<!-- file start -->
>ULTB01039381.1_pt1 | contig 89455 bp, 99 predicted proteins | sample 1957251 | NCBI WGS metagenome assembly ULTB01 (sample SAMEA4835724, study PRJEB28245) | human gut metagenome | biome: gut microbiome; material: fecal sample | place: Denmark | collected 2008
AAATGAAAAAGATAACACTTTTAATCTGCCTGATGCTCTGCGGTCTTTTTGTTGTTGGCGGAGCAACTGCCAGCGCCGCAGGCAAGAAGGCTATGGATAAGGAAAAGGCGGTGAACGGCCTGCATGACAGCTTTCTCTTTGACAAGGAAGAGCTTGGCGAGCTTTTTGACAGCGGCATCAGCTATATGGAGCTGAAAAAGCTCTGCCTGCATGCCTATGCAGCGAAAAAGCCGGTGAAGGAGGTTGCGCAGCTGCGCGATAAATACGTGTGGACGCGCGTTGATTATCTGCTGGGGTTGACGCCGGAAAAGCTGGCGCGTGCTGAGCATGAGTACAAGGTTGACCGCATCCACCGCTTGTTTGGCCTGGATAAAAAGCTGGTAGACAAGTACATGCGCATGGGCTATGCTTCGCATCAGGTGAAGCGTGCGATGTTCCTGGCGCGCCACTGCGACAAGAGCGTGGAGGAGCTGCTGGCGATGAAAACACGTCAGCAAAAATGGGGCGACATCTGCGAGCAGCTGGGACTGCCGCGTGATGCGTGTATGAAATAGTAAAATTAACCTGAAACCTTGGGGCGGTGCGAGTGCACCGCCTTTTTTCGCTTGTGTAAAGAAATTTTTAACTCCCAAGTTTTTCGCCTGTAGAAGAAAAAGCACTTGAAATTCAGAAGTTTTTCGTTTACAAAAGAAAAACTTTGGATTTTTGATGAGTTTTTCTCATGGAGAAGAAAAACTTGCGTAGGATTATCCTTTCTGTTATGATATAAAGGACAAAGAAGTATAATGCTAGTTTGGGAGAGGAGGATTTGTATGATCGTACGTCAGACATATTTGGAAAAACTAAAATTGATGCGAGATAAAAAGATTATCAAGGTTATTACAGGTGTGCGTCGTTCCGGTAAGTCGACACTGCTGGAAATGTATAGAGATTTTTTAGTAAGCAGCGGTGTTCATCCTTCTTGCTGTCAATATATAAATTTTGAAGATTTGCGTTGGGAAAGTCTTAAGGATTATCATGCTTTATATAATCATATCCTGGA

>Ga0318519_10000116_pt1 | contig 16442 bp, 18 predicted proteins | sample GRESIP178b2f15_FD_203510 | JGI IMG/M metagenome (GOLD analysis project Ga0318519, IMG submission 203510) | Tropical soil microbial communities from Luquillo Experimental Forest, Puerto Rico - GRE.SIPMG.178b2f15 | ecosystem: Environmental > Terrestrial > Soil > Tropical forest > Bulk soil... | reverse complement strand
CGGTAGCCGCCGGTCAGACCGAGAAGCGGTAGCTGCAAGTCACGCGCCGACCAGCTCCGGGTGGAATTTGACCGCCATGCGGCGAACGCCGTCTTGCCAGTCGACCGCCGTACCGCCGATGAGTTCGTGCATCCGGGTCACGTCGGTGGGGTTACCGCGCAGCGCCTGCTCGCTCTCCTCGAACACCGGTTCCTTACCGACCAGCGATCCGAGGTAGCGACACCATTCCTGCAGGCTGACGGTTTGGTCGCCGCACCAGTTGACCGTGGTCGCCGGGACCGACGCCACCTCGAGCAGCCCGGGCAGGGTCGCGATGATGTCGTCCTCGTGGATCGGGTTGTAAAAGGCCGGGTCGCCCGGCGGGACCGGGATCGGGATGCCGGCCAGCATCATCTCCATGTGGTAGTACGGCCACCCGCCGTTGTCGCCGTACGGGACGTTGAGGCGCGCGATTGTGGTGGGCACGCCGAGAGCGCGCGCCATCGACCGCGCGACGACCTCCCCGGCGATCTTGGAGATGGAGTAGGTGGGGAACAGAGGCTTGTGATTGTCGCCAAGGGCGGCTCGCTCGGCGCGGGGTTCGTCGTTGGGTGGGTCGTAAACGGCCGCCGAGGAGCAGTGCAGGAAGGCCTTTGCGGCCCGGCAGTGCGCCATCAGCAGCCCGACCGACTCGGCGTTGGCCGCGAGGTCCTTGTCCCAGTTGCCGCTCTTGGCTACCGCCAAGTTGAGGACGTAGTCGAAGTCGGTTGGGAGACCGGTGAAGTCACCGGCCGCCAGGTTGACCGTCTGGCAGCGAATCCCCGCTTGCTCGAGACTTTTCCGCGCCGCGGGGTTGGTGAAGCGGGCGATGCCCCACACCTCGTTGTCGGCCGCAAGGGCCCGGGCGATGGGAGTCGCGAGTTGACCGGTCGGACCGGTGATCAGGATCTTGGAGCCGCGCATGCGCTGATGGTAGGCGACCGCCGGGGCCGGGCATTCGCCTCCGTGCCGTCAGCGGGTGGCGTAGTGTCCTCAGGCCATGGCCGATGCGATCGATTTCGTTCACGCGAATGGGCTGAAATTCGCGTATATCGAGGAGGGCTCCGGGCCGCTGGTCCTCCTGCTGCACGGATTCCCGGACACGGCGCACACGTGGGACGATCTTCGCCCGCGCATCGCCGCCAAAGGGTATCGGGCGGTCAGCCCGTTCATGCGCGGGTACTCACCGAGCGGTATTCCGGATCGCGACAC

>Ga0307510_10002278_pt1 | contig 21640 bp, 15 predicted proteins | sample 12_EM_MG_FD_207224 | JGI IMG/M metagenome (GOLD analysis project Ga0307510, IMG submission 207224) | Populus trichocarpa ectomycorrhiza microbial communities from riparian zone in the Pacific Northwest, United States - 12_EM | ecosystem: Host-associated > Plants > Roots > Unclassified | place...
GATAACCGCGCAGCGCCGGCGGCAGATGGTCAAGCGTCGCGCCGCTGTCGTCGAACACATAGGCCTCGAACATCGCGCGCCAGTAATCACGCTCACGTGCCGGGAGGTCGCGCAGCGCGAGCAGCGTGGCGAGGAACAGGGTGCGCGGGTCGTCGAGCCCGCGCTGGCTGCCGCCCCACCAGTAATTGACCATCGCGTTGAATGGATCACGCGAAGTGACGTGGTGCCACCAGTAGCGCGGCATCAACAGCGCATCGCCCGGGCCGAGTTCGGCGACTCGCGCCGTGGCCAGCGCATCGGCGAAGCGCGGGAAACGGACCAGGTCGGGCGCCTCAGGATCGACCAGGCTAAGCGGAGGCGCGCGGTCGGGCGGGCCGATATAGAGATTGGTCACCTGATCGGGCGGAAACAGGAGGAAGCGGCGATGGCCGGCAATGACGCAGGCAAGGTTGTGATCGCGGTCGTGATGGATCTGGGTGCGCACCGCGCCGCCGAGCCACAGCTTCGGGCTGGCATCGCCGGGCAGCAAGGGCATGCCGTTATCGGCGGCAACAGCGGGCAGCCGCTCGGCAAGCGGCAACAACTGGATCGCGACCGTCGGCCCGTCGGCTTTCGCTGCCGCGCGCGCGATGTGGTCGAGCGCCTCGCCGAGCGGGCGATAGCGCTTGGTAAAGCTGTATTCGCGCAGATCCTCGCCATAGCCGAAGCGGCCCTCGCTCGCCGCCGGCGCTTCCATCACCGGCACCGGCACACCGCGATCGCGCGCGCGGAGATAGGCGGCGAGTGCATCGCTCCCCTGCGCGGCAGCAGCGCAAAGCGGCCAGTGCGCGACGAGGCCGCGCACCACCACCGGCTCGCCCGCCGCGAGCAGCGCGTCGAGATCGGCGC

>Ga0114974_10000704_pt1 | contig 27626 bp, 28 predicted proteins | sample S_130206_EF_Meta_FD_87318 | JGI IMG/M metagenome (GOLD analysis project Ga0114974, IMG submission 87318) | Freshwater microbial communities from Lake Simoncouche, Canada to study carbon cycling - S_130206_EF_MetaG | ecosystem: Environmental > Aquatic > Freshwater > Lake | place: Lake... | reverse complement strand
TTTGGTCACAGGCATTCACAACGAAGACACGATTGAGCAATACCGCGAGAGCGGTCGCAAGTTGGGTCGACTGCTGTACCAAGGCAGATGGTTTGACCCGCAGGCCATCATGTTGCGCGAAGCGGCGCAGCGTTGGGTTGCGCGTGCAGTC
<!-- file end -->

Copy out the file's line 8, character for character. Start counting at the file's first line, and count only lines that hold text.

TTTGGTCACAGGCATTCACAACGAAGACACGATTGAGCAATACCGCGAGAGCGGTCGCAAGTTGGGTCGACTGCTGTACCAAGGCAGATGGTTTGACCCGCAGGCCATCATGTTGCGCGAAGCGGCGCAGCGTTGGGTTGCGCGTGCAGTC